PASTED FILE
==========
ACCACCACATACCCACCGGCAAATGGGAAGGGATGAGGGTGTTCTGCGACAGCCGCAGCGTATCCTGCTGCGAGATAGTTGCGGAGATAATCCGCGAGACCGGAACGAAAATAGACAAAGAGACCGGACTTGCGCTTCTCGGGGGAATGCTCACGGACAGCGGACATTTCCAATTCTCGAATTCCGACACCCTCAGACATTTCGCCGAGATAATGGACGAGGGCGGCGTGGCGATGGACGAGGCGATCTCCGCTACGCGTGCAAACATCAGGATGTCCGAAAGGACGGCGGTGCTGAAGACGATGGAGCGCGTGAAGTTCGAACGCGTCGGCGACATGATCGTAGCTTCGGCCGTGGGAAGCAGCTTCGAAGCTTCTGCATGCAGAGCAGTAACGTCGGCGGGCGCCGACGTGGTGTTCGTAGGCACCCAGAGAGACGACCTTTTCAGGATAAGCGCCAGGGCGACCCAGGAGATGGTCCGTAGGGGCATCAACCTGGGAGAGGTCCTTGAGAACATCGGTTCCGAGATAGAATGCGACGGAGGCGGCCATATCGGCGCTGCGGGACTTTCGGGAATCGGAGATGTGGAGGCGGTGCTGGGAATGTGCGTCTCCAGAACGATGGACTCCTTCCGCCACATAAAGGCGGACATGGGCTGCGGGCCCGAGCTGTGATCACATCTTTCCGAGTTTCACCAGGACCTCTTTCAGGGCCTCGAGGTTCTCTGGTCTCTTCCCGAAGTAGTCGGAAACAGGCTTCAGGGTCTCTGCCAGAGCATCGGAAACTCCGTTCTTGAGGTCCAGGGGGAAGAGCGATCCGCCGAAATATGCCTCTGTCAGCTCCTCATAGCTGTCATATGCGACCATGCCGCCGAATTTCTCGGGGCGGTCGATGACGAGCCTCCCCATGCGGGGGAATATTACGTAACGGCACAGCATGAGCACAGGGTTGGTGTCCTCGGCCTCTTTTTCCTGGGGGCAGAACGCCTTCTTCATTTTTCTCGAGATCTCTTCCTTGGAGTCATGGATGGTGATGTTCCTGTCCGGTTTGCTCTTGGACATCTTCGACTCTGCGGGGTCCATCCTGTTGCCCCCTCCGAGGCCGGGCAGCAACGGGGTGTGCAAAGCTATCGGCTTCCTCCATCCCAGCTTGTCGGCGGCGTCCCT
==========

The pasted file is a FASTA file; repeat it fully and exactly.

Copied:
ACCACCACATACCCACCGGCAAATGGGAAGGGATGAGGGTGTTCTGCGACAGCCGCAGCGTATCCTGCTGCGAGATAGTTGCGGAGATAATCCGCGAGACCGGAACGAAAATAGACAAAGAGACCGGACTTGCGCTTCTCGGGGGAATGCTCACGGACAGCGGACATTTCCAATTCTCGAATTCCGACACCCTCAGACATTTCGCCGAGATAATGGACGAGGGCGGCGTGGCGATGGACGAGGCGATCTCCGCTACGCGTGCAAACATCAGGATGTCCGAAAGGACGGCGGTGCTGAAGACGATGGAGCGCGTGAAGTTCGAACGCGTCGGCGACATGATCGTAGCTTCGGCCGTGGGAAGCAGCTTCGAAGCTTCTGCATGCAGAGCAGTAACGTCGGCGGGCGCCGACGTGGTGTTCGTAGGCACCCAGAGAGACGACCTTTTCAGGATAAGCGCCAGGGCGACCCAGGAGATGGTCCGTAGGGGCATCAACCTGGGAGAGGTCCTTGAGAACATCGGTTCCGAGATAGAATGCGACGGAGGCGGCCATATCGGCGCTGCGGGACTTTCGGGAATCGGAGATGTGGAGGCGGTGCTGGGAATGTGCGTCTCCAGAACGATGGACTCCTTCCGCCACATAAAGGCGGACATGGGCTGCGGGCCCGAGCTGTGATCACATCTTTCCGAGTTTCACCAGGACCTCTTTCAGGGCCTCGAGGTTCTCTGGTCTCTTCCCGAAGTAGTCGGAAACAGGCTTCAGGGTCTCTGCCAGAGCATCGGAAACTCCGTTCTTGAGGTCCAGGGGGAAGAGCGATCCGCCGAAATATGCCTCTGTCAGCTCCTCATAGCTGTCATATGCGACCATGCCGCCGAATTTCTCGGGGCGGTCGATGACGAGCCTCCCCATGCGGGGGAATATTACGTAACGGCACAGCATGAGCACAGGGTTGGTGTCCTCGGCCTCTTTTTCCTGGGGGCAGAACGCCTTCTTCATTTTTCTCGAGATCTCTTCCTTGGAGTCATGGATGGTGATGTTCCTGTCCGGTTTGCTCTTGGACATCTTCGACTCTGCGGGGTCCATCCTGTTGCCCCCTCCGAGGCCGGGCAGCAACGGGGTGTGCAAAGCTATCGGCTTCCTCCATCCCAGCTTGTCGGCGGCGTCCCT